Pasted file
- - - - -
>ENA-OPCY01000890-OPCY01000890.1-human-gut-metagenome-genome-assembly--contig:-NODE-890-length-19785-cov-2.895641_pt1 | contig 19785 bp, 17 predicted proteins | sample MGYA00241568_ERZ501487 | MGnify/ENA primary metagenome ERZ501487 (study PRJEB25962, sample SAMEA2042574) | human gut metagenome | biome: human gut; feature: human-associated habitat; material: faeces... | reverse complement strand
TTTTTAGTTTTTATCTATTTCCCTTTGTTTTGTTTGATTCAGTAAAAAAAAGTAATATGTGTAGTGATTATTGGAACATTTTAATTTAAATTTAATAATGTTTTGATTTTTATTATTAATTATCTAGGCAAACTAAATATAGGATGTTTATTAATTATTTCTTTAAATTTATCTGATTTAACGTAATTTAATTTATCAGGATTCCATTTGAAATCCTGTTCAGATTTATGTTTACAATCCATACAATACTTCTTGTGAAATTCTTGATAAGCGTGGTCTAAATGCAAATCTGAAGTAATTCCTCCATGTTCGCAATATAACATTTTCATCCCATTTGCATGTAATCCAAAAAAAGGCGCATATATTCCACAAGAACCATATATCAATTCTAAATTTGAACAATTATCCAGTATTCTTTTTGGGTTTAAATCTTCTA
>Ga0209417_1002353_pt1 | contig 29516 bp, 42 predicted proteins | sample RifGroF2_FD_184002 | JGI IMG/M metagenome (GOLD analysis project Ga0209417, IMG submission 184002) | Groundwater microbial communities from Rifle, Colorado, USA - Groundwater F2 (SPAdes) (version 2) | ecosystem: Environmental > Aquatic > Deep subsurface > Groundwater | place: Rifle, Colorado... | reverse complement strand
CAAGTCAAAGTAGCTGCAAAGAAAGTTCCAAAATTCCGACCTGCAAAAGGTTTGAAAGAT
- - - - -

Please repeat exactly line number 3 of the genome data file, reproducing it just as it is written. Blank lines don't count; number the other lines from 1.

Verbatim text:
>Ga0209417_1002353_pt1 | contig 29516 bp, 42 predicted proteins | sample RifGroF2_FD_184002 | JGI IMG/M metagenome (GOLD analysis project Ga0209417, IMG submission 184002) | Groundwater microbial communities from Rifle, Colorado, USA - Groundwater F2 (SPAdes) (version 2) | ecosystem: Environmental > Aquatic > Deep subsurface > Groundwater | place: Rifle, Colorado... | reverse complement strand